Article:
Night skiing (2018)

The Lyndon Outing Club ski area continues to operate to this day, featuring the T-Bar and night skiing. The slopes currently rely on natural snow. Other activities, such as nordic skiing, snowmobile hill climbs, and skateboarding also take place on the property. In the spring of 2021, the club announced it had received a $26,000 grant from the Northern Forest Center to construct mountain bike trails.

Lifts
Click on lift name for information and photos
Standing Lifts
Installed
The T-Bar in 2011
T-Bar

T-Bar
1982-83

Past Lifts
Seasons
The base terminal (January 1975)
T-Bar

T-Bar
1961-62
-
1981-82

Maps
2020-21 Lyndon Outing Club Trail Map
2013-14 Lyndon Outing Club Trail Map2019-20 Lyndon Outing Club Trail Map2020-21 Lyndon Outing Club Trail Map
View All Lyndon Outing Club Trail Maps

Year by Year History
Adult Weekend Full Day Lift Ticket; Adult Full Price Unlimited Season Pass
2020s Ticket Price Season Pass Price
Pass Payback
Opening Day
Closing Day
Skier Visits
2020-21$15.002020-21 Ticket Price Graph2020-21 Season Pass Price GraphJanuary 31March 102020-21 Skier Visit Graph
2019-20$15.002019-20 Ticket Price Graph2019-20 Season Pass Price GraphJanuary 22March 12019-20 Skier Visit Graph
2010s Ticket Price Season Pass Price
Pass Payback
Opening Day
Closing Day
Skier Visits
2018-19$15.002018-19 Ticket Price Graph2018-19 Season Pass Price GraphJanuary 9March 242018-19 Skier Visit Graph
2017-18$15.002017-18 Ticket Price Graph2017-18 Season Pass Price GraphJanuary 102017-18 Skier Visit Graph
2016-17$15.002016-17 Ticket Price Graph2016-17 Season Pass Price GraphDecember 30March 192016-17 Skier Visit Graph
2014-15$15.002014-15 Ticket Price Graph2014-15 Season Pass Price GraphJanuary 302014-15 Skier Visit Graph
2013-14$15.002013-14 Ticket Price Graph2013-14 Season Pass Price GraphFebruary 72013-14 Skier Visit Graph
2012-13$15.002012-13 Ticket Price Graph2012-13 Season Pass Price GraphJanuary 92012-13 Skier Visit Graph
2000s Ticket Price Season Pass Price
Pass Payback
Opening Day
Closing Day
Skier Visits
2007-08$15.002007-08 Ticket Price Graph2007-08 Season Pass Price GraphDecember 92007-08 Skier Visit Graph
1990s Ticket Price Season Pass Price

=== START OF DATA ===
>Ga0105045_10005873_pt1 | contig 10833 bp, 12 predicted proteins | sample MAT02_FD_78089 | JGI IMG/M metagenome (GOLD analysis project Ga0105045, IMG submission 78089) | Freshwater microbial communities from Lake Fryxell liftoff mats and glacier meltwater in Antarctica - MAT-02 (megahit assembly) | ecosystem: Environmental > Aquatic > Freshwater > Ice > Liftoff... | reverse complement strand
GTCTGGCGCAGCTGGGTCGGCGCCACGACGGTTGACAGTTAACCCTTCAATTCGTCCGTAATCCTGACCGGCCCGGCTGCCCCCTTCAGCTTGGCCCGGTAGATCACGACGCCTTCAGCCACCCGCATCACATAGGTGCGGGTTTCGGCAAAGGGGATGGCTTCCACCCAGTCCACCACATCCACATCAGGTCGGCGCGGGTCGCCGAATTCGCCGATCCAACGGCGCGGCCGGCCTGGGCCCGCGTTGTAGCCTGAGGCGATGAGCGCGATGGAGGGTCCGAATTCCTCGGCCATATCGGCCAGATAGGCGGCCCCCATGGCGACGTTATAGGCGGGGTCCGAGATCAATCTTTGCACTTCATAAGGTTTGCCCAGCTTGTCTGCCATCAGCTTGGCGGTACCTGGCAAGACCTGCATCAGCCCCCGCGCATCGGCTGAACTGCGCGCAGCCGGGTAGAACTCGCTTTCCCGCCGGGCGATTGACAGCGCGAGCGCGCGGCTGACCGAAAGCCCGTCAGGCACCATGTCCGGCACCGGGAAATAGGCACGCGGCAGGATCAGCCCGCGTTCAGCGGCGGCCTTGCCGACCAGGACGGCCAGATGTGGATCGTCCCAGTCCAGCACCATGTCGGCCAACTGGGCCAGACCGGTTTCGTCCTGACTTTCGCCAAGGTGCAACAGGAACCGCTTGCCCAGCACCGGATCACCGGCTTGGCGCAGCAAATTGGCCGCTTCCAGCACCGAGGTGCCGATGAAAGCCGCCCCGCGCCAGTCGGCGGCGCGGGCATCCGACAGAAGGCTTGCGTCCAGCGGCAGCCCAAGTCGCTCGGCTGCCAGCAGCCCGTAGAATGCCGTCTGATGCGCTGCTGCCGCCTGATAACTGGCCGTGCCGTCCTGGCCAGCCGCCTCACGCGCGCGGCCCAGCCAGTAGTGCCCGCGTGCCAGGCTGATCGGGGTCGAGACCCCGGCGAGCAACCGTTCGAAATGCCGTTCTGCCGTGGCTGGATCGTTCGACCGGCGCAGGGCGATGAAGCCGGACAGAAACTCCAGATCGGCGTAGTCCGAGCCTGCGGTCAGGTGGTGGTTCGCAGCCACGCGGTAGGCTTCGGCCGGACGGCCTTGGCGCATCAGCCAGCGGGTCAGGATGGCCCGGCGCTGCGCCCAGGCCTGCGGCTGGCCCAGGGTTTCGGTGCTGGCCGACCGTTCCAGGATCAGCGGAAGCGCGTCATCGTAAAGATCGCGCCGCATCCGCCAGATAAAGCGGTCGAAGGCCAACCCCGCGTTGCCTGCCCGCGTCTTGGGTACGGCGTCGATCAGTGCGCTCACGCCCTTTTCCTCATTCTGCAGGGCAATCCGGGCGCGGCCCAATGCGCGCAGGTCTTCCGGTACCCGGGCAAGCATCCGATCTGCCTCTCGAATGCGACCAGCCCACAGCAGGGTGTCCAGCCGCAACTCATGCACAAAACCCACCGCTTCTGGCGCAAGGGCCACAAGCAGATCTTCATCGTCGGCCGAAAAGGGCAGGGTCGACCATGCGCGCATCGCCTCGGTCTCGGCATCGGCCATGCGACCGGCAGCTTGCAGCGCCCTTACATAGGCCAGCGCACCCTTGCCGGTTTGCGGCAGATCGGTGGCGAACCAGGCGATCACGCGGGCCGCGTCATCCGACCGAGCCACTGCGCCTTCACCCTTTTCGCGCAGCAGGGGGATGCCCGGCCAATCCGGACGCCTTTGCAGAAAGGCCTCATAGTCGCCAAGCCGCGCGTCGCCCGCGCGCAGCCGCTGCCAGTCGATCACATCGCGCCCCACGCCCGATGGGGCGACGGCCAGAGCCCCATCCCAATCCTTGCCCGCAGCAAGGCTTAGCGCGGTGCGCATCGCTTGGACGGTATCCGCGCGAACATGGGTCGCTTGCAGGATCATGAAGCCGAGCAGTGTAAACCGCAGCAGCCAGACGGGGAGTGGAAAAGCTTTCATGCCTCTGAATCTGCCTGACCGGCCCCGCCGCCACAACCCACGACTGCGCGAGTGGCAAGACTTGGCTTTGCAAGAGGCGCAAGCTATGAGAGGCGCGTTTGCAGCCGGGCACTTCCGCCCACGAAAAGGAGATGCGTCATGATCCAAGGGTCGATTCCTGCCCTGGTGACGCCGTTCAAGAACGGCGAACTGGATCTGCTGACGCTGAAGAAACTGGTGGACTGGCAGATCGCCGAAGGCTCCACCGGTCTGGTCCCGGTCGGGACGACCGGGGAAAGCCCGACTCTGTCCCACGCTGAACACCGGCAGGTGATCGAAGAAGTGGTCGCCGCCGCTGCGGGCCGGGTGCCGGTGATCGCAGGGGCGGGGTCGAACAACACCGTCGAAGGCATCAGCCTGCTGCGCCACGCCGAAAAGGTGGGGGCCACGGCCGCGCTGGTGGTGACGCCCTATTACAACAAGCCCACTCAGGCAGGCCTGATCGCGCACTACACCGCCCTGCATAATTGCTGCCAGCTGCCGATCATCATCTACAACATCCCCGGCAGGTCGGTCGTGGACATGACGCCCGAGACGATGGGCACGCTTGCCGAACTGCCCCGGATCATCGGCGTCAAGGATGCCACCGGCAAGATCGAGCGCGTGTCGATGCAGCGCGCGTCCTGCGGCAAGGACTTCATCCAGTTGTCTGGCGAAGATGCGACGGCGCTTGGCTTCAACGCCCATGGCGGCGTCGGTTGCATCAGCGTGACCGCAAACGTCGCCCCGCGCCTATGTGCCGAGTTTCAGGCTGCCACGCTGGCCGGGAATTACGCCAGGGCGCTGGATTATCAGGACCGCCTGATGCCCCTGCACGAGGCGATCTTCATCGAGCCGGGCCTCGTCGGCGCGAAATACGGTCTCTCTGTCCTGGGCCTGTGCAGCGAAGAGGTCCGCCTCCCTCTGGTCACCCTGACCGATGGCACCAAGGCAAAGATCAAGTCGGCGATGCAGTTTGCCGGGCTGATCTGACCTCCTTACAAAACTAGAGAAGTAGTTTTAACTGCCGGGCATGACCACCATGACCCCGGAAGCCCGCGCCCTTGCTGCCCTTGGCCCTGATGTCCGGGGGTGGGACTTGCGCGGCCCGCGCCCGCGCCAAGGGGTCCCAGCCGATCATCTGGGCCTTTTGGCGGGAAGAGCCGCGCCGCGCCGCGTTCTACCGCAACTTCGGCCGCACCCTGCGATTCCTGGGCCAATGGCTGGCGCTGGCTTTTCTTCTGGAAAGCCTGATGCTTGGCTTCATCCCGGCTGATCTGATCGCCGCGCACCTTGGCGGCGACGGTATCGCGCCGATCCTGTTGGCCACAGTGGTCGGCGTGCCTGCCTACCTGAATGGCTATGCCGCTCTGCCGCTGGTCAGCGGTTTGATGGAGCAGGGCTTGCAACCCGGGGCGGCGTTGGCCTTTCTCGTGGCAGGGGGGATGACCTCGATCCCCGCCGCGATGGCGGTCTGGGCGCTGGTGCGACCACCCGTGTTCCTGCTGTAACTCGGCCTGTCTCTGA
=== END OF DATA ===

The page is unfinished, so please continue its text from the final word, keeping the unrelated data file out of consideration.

Pass Payback
Opening Day
Closing Day
Skier Visits
1993-94$10.001993-94 Ticket Price Graph1993-94 Season Pass Price Graph1993-94 Skier Visit Graph
1980s Ticket Price Season Pass Price
Pass Payback
Opening Day
Closing Day
Skier Visits
1983-84$5.001983-84 Ticket Price Graph1983-84 Season Pass Price Graph1983-84 Skier Visit Graph
1970s Ticket Price Season Pass Price
Pass Payback
Opening Day
Closing Day
Skier Visits
1976-77$3.501976-77 Ticket Price Graph1976-77 Season Pass Price Graph1976-77 Skier Visit Graph
1975-76$3.001975-76 Ticket Price Graph1975-76 Season Pass Price Graph1975-76 Skier Visit Graph
1971-72$3.001971-72 Ticket Price Graph1971-72 Season Pass Price Graph1971-72 Skier Visit Graph
1960s Ticket Price Season Pass Price
Pass Payback
Opening Day
Closing Day
Skier Visits
1963-64$3.501963-64 Ticket Price Graph1963-64 Season Pass Price Graph1963-64 Skier Visit Graph
1950s Ticket Price Season Pass Price
Pass Payback
Opening Day
Closing Day
Skier Visits
1956-57$1.001956-57 Ticket Price Graph$11.001956-57 Season Pass Price Graph11.0 daysDecember 291956-57 Skier Visit Graph
1955-56$1.001955-56 Ticket Price Graph$11.001955-56 Season Pass Price Graph11.0 days1955-56 Skier Visit Graph
1954-55$1.001954-55 Ticket Price Graph1954-55 Season Pass Price Graph1954-55 Skier Visit Graph
1953-54$1.001953-54 Ticket Price Graph1953-54 Season Pass Price GraphJanuary 161953-54 Skier Visit Graph
1952-53$1.001952-53 Ticket Price Graph$9.001952-53 Season Pass Price Graph9.0 days1952-53 Skier Visit Graph
1951-52$1.001951-52 Ticket Price Graph$9.001951-52 Season Pass Price Graph9.0 days1951-52 Skier Visit Graph
1949-501949-50 Ticket Price Graph$10.001949-50 Season Pass Price Graph1949-50 Skier Visit Graph
1940s Ticket Price Season Pass Price
Pass Payback
Opening Day
Closing Day
Skier Visits
1948-491948-49 Ticket Price Graph1948-49 Season Pass Price GraphJanuary 221948-49 Skier Visit Graph
1947-481947-48 Ticket Price Graph1947-48 Season Pass Price GraphDecember 141947-48 Skier Visit Graph

Visitor Memories
" I remember back in the fall of 1961 Stu Comstock, Doug Miller and myself used to spend most of our weekends helping to put together the first T-bar at Lyndon O. C. It was made from scratch. We were boarding students at L I. Would like to know long that ran."
Jerry Wright, Jan. 15, 2018
"It was great to see so many people at the hill this weekend now that we finally have some snow. Come check us out. Our website is at: www.skilyndon.com and you can also find us on facebook."
Susan Teske, Feb. 17, 2014
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External Links
  • Lyndon Outing Club - official site
  • Lyndon Outing Club - SmallSkiAreas.com
  • Lyndon Outing Club - New England Lost Ski Areas Project
  • Last updated: June 17, 2021